Tuesday, February 12, 2019

I Remember Berlin

That there is a shot of Rainer Werner Fassbinder (with his mother slash oft-used-actress Lilo Pempeit) on the set of his 16-ish hour miniseries movie Berlin Alexanderplatz, which is out on Criterion blu-ray today. Today! Go buy it today! It's one of the great masterpieces of the moving image and your life will be better on the opposite side of seeing it, I promise you. If you can plow through a season of some shitty Marvel Superhero TV Show you can manage to sit through this. I mean hey, there's gay stuff...

I did the whole thing over the course of a weekend back in 2011 -- you can read my post on that experience right here. It was... overwhelming, to put it mildly, but there's a portion of my brain permanently stamped with the experience; there are things I'll see sometimes -- a shot-glass sitting on a bar, a flurry of sunlight in a dark forest -- that will take me right back to 1920s with Franz Bieberkopf and poor simple Mieze, swaying in the trees, kitten heels scraping the brown city sidewalks. 

I'm looking forward to taking this plunge with the most important film-maker of our age again, especially now with the brand new restoration for this blu-ray release -- I watched a 2007 documentary included with the set last night that chats with several of the cast members; there's a part where Hanna Schygulla starts reciting the lyrics to John Lennon's song "Imagine" that is weirdly moving, and Barbara Sukowa starts crying at one point about how Rainer saw things in her she didn't know she had -- it was a lot for a Fassbinder fanboy to take in!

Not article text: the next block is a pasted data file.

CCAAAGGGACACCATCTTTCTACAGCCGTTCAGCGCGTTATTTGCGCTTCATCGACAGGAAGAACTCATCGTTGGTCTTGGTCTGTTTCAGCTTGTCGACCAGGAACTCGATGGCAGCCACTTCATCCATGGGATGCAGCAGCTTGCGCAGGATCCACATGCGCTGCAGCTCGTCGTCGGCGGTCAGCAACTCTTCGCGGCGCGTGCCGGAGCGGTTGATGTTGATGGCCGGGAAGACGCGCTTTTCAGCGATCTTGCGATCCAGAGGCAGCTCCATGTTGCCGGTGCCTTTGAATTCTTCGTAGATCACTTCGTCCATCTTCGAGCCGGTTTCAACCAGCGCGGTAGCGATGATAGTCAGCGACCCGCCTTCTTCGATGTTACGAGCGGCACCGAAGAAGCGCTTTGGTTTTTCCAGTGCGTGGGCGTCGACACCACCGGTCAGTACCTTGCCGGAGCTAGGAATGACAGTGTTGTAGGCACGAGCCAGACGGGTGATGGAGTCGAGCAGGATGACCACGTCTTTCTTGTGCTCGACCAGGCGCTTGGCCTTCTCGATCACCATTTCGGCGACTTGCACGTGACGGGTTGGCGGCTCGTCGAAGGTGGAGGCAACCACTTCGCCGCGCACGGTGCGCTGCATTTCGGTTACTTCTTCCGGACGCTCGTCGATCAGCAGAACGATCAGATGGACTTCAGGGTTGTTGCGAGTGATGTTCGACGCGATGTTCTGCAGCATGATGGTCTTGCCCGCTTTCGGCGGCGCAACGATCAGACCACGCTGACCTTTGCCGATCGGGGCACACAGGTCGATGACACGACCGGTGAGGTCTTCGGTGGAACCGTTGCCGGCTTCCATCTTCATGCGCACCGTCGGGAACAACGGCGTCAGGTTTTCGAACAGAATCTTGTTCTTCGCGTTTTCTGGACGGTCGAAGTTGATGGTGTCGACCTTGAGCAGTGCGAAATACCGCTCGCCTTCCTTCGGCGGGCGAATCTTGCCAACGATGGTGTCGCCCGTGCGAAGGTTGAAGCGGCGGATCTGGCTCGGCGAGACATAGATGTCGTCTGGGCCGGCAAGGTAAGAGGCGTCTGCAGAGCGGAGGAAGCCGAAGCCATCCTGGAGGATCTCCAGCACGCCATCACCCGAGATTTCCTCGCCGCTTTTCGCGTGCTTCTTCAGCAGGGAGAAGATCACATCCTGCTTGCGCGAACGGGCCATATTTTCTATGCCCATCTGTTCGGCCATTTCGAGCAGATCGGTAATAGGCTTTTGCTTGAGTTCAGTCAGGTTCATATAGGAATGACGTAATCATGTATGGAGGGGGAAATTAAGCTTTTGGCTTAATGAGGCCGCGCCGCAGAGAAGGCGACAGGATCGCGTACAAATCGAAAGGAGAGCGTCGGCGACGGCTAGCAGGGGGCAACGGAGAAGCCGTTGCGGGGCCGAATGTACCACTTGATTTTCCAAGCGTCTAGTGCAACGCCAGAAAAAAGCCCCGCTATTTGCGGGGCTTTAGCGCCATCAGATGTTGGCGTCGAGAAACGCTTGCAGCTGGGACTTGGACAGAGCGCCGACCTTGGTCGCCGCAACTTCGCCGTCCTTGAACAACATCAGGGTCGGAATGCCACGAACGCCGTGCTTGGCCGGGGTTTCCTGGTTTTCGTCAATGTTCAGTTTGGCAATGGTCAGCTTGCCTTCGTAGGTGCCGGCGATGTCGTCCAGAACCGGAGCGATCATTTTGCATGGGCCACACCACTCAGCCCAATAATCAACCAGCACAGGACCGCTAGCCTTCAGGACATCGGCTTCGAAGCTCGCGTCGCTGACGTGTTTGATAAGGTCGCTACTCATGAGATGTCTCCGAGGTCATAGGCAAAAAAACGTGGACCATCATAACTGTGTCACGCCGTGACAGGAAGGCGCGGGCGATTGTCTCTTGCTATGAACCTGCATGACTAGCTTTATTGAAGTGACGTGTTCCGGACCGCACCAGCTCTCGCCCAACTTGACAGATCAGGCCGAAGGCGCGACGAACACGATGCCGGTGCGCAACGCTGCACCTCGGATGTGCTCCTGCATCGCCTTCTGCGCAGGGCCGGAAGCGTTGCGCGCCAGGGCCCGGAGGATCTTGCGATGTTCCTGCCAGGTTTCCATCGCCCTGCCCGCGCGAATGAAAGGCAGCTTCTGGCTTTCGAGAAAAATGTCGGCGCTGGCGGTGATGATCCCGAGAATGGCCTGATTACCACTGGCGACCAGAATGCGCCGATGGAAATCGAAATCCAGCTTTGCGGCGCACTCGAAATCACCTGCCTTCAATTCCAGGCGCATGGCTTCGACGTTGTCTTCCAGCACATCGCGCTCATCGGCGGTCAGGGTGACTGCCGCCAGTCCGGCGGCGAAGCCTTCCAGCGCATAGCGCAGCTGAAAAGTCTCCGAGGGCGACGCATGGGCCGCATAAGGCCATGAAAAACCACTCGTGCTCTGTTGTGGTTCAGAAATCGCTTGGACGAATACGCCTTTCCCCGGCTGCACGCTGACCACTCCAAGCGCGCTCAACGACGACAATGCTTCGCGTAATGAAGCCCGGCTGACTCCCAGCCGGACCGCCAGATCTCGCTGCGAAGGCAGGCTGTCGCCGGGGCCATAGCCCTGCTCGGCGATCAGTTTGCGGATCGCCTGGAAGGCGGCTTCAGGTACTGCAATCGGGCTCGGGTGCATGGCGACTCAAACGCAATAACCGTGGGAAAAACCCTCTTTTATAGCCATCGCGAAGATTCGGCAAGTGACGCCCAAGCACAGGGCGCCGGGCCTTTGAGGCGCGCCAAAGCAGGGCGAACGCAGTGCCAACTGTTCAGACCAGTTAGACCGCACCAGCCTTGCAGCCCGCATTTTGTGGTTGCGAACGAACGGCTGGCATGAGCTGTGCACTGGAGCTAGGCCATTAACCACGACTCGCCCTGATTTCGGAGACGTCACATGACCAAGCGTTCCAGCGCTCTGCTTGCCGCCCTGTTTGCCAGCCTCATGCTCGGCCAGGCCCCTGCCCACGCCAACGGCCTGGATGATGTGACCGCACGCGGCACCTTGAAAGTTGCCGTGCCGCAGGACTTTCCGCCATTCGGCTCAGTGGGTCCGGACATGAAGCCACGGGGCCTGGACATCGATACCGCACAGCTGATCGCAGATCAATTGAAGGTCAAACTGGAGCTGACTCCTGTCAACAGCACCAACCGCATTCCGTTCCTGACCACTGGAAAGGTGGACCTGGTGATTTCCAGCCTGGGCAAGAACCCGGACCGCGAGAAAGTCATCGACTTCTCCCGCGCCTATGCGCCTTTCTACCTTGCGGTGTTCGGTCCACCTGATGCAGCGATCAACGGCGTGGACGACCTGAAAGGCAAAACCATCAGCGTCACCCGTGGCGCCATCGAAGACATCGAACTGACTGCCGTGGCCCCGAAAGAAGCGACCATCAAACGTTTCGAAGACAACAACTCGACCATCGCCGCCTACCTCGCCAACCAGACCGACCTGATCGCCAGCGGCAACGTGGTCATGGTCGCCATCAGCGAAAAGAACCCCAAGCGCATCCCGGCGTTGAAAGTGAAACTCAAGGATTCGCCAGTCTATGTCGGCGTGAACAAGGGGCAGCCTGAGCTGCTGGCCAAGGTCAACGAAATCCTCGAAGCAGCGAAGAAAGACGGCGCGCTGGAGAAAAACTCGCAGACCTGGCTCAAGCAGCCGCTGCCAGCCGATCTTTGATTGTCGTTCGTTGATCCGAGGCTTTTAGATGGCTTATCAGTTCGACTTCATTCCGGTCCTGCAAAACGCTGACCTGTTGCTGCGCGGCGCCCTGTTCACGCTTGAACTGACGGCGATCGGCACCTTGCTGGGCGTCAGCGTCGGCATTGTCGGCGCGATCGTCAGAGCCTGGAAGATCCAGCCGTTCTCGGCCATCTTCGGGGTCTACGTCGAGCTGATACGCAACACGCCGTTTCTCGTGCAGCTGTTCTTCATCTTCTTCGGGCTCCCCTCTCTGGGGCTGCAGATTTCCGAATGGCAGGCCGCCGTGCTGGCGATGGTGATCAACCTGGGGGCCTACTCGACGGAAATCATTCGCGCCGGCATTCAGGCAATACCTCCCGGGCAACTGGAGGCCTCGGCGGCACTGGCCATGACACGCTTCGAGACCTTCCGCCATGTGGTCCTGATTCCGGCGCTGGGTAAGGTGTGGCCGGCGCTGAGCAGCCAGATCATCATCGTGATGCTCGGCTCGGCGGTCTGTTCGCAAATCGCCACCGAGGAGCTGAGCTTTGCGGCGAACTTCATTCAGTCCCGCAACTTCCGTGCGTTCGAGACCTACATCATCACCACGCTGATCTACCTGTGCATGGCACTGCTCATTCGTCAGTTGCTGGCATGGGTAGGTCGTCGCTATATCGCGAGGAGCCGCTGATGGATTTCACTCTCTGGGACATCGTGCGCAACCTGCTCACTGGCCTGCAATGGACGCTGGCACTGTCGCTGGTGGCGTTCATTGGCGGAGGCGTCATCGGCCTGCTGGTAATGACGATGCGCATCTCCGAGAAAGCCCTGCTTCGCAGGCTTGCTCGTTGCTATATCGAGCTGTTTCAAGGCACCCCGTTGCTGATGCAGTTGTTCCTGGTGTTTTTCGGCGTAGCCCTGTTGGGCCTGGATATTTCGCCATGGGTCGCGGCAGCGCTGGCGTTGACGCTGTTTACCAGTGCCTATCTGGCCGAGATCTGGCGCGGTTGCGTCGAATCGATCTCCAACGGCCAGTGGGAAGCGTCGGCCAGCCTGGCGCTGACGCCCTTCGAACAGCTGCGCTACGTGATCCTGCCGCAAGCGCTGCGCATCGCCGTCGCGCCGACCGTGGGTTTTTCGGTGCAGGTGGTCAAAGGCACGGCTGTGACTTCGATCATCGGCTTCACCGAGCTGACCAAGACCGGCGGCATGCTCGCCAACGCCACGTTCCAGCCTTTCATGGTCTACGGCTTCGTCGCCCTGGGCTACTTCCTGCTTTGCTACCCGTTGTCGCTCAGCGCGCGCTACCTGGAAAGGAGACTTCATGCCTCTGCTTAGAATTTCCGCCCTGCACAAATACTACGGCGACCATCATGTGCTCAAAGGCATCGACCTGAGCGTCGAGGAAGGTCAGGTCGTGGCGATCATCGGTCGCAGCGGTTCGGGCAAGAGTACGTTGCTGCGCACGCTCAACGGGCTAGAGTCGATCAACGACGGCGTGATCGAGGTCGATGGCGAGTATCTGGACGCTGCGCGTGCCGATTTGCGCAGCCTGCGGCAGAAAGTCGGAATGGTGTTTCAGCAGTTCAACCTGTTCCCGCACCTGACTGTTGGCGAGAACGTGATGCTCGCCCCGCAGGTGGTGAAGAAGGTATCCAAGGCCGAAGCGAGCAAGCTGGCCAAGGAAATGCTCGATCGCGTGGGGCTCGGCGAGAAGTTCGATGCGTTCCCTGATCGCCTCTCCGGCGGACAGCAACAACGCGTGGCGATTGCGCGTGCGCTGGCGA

Anyway if you'd like to see a list of all the special
features I've listed them right here after the jump...

Berlin Alexanderplatz
Rainer Werner Fassbinder's fifteen-hour Berlin Alexanderplatz, based on Alfred Döblin's great modernist novel, was the crowning achievement of a prolific director who, at age thirty-four, had already made over thirty films. Fassbinder's immersive epic follows the hulking, childlike ex-convict Franz Biberkopf (Günter Lamprecht) as he attempts to "become an honest soul" amid the corrosive urban landscape of Weimar-era Germany. With equal parts cynicism and humanity, Fassbinder details a mammoth portrait of a common man struggling to survive in a viciously uncommon time.

* High-definition digital restoration by the Rainer Werner Fassbinder Foundation and Bavaria Media, supervised and approved by director of photography Xaver Schwarzenberger, with DTS-HD Master Audio soundtrack
* Two documentaries by Rainer Werner Fassbinder Foundation president Juliane Lorenz: one from 2007 featuring interviews with the cast and crew, the other from 2006 on the restoration
* Hans-Dieter Hartl's 1980 documentary Notes on the Making of "Berlin Alexanderplatz"
* Phil Jutzi's 1931 feature-length film of Alfred Döblin's novel, from a screenplay cowritten by Döblin himself
* Interview from 2007 with Peter Jelavich, author of "Berlin Alexanderplatz": Radio, Film, and the Death of Weimar Culture
* PLUS: A book featuring an essay by filmmaker Tom Tykwer, reflections on the novel by Fassbinder and author Thomas Steinfeld, and an interview with Schwarzenberger

1980 * 902 minutes * Color * Monaural * In German with English subtitles * 1.37:1 aspect ratio

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